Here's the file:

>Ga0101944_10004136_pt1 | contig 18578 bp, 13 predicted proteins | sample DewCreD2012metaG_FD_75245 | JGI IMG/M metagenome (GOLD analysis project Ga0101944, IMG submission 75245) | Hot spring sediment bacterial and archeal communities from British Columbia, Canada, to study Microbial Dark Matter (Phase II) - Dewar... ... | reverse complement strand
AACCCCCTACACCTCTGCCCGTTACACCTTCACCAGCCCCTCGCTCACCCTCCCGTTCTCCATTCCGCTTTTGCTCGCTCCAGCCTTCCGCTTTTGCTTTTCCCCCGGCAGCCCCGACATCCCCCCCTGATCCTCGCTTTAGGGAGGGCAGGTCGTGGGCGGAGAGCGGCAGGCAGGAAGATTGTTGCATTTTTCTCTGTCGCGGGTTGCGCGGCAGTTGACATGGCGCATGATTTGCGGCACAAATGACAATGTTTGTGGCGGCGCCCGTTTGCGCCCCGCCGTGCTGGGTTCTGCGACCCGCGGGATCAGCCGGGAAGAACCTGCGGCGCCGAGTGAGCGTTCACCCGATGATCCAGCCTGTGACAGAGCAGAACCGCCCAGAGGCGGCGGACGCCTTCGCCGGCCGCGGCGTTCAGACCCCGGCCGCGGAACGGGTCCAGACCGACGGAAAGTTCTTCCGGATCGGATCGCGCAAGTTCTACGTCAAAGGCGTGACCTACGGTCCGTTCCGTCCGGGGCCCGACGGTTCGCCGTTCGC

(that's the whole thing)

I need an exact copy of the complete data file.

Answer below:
>Ga0101944_10004136_pt1 | contig 18578 bp, 13 predicted proteins | sample DewCreD2012metaG_FD_75245 | JGI IMG/M metagenome (GOLD analysis project Ga0101944, IMG submission 75245) | Hot spring sediment bacterial and archeal communities from British Columbia, Canada, to study Microbial Dark Matter (Phase II) - Dewar... ... | reverse complement strand
AACCCCCTACACCTCTGCCCGTTACACCTTCACCAGCCCCTCGCTCACCCTCCCGTTCTCCATTCCGCTTTTGCTCGCTCCAGCCTTCCGCTTTTGCTTTTCCCCCGGCAGCCCCGACATCCCCCCCTGATCCTCGCTTTAGGGAGGGCAGGTCGTGGGCGGAGAGCGGCAGGCAGGAAGATTGTTGCATTTTTCTCTGTCGCGGGTTGCGCGGCAGTTGACATGGCGCATGATTTGCGGCACAAATGACAATGTTTGTGGCGGCGCCCGTTTGCGCCCCGCCGTGCTGGGTTCTGCGACCCGCGGGATCAGCCGGGAAGAACCTGCGGCGCCGAGTGAGCGTTCACCCGATGATCCAGCCTGTGACAGAGCAGAACCGCCCAGAGGCGGCGGACGCCTTCGCCGGCCGCGGCGTTCAGACCCCGGCCGCGGAACGGGTCCAGACCGACGGAAAGTTCTTCCGGATCGGATCGCGCAAGTTCTACGTCAAAGGCGTGACCTACGGTCCGTTCCGTCCGGGGCCCGACGGTTCGCCGTTCGC